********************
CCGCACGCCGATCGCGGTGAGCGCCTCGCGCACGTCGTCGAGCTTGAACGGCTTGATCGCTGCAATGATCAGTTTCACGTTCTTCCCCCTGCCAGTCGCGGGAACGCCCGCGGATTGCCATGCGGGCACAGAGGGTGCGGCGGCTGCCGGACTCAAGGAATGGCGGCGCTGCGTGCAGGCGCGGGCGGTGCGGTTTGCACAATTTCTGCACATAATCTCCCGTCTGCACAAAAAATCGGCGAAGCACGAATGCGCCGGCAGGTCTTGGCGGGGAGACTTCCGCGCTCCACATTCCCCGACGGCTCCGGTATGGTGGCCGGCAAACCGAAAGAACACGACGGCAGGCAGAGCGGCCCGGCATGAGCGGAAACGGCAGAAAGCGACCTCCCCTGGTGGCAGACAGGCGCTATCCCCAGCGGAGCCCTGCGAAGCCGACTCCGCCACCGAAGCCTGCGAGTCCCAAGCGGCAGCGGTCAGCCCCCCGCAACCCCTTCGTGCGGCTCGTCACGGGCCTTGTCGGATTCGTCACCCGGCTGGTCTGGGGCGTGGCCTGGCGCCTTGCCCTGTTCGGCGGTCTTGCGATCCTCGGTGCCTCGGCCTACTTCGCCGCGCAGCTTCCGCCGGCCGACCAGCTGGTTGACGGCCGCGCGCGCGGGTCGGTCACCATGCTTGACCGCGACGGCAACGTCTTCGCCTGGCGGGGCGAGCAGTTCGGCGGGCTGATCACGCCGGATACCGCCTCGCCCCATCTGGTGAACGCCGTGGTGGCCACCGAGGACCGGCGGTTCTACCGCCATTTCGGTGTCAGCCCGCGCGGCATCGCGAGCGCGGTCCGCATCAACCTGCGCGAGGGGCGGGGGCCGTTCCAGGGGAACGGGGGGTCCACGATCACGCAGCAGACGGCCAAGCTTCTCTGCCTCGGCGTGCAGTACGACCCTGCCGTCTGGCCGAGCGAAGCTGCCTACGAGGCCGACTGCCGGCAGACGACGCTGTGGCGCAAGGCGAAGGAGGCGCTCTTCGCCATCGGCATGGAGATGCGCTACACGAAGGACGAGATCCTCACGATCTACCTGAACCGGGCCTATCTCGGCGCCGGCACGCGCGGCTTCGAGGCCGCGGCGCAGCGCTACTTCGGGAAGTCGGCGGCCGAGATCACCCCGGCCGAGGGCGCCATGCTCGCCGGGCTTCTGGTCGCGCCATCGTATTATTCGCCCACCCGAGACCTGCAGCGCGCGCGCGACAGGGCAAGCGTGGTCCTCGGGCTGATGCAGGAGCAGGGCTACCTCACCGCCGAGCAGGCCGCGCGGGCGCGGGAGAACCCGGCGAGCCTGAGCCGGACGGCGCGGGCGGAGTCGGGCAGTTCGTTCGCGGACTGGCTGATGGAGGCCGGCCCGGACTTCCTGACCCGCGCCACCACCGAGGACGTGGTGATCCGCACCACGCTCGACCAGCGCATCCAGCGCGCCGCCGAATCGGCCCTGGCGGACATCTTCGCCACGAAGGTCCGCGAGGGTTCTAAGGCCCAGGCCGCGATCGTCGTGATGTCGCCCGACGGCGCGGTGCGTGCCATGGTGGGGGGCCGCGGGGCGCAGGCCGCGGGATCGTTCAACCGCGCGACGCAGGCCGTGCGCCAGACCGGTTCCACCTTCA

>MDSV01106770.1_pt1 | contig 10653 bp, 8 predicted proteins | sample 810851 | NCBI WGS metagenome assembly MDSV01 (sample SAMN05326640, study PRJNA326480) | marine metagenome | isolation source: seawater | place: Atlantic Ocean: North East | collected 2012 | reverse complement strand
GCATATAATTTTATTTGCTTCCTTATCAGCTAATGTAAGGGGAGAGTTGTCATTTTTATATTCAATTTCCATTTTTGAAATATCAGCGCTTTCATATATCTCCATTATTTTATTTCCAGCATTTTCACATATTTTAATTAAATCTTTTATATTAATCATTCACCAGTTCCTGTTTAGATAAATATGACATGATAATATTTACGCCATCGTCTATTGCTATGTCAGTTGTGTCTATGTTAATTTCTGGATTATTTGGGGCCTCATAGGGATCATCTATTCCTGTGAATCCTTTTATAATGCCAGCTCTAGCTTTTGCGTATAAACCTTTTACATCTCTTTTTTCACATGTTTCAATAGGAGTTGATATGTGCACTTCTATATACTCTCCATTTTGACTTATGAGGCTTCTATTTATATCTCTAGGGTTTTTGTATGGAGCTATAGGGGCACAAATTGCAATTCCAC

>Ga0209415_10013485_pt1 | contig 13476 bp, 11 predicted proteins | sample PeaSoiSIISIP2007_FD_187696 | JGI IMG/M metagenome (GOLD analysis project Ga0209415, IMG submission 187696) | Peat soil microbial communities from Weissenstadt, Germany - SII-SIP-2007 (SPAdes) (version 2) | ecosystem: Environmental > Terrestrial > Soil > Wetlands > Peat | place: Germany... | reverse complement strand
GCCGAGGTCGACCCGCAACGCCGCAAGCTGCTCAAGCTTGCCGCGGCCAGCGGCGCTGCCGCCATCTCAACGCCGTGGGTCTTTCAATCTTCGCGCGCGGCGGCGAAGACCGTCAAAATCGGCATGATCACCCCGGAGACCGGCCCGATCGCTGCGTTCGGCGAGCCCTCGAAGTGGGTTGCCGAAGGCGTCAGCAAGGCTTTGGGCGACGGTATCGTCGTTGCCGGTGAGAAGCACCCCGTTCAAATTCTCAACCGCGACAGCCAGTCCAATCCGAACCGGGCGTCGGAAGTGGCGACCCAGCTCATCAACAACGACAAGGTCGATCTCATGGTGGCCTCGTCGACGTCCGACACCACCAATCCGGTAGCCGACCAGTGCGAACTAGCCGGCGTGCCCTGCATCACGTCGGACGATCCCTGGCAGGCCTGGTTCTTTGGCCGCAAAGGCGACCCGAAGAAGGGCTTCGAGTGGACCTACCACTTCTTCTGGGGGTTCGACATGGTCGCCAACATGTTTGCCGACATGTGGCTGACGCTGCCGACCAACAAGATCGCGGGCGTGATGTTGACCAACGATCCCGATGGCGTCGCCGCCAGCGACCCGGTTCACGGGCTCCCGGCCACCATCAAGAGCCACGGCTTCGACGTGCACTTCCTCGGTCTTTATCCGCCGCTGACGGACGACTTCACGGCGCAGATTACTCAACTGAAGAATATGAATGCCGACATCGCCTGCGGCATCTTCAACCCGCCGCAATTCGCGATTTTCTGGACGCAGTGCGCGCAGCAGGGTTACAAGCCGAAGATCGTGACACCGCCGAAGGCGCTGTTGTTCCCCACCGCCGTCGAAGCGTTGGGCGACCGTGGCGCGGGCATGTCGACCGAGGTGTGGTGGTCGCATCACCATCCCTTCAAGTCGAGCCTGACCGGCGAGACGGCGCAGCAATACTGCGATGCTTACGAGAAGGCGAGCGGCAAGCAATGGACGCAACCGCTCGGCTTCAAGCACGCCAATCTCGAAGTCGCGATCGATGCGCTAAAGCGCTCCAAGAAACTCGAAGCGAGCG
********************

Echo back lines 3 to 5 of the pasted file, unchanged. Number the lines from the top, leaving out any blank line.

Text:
GCATATAATTTTATTTGCTTCCTTATCAGCTAATGTAAGGGGAGAGTTGTCATTTTTATATTCAATTTCCATTTTTGAAATATCAGCGCTTTCATATATCTCCATTATTTTATTTCCAGCATTTTCACATATTTTAATTAAATCTTTTATATTAATCATTCACCAGTTCCTGTTTAGATAAATATGACATGATAATATTTACGCCATCGTCTATTGCTATGTCAGTTGTGTCTATGTTAATTTCTGGATTATTTGGGGCCTCATAGGGATCATCTATTCCTGTGAATCCTTTTATAATGCCAGCTCTAGCTTTTGCGTATAAACCTTTTACATCTCTTTTTTCACATGTTTCAATAGGAGTTGATATGTGCACTTCTATATACTCTCCATTTTGACTTATGAGGCTTCTATTTATATCTCTAGGGTTTTTGTATGGAGCTATAGGGGCACAAATTGCAATTCCAC

>Ga0209415_10013485_pt1 | contig 13476 bp, 11 predicted proteins | sample PeaSoiSIISIP2007_FD_187696 | JGI IMG/M metagenome (GOLD analysis project Ga0209415, IMG submission 187696) | Peat soil microbial communities from Weissenstadt, Germany - SII-SIP-2007 (SPAdes) (version 2) | ecosystem: Environmental > Terrestrial > Soil > Wetlands > Peat | place: Germany... | reverse complement strand
GCCGAGGTCGACCCGCAACGCCGCAAGCTGCTCAAGCTTGCCGCGGCCAGCGGCGCTGCCGCCATCTCAACGCCGTGGGTCTTTCAATCTTCGCGCGCGGCGGCGAAGACCGTCAAAATCGGCATGATCACCCCGGAGACCGGCCCGATCGCTGCGTTCGGCGAGCCCTCGAAGTGGGTTGCCGAAGGCGTCAGCAAGGCTTTGGGCGACGGTATCGTCGTTGCCGGTGAGAAGCACCCCGTTCAAATTCTCAACCGCGACAGCCAGTCCAATCCGAACCGGGCGTCGGAAGTGGCGACCCAGCTCATCAACAACGACAAGGTCGATCTCATGGTGGCCTCGTCGACGTCCGACACCACCAATCCGGTAGCCGACCAGTGCGAACTAGCCGGCGTGCCCTGCATCACGTCGGACGATCCCTGGCAGGCCTGGTTCTTTGGCCGCAAAGGCGACCCGAAGAAGGGCTTCGAGTGGACCTACCACTTCTTCTGGGGGTTCGACATGGTCGCCAACATGTTTGCCGACATGTGGCTGACGCTGCCGACCAACAAGATCGCGGGCGTGATGTTGACCAACGATCCCGATGGCGTCGCCGCCAGCGACCCGGTTCACGGGCTCCCGGCCACCATCAAGAGCCACGGCTTCGACGTGCACTTCCTCGGTCTTTATCCGCCGCTGACGGACGACTTCACGGCGCAGATTACTCAACTGAAGAATATGAATGCCGACATCGCCTGCGGCATCTTCAACCCGCCGCAATTCGCGATTTTCTGGACGCAGTGCGCGCAGCAGGGTTACAAGCCGAAGATCGTGACACCGCCGAAGGCGCTGTTGTTCCCCACCGCCGTCGAAGCGTTGGGCGACCGTGGCGCGGGCATGTCGACCGAGGTGTGGTGGTCGCATCACCATCCCTTCAAGTCGAGCCTGACCGGCGAGACGGCGCAGCAATACTGCGATGCTTACGAGAAGGCGAGCGGCAAGCAATGGACGCAACCGCTCGGCTTCAAGCACGCCAATCTCGAAGTCGCGATCGATGCGCTAAAGCGCTCCAAGAAACTCGAAGCGAGCG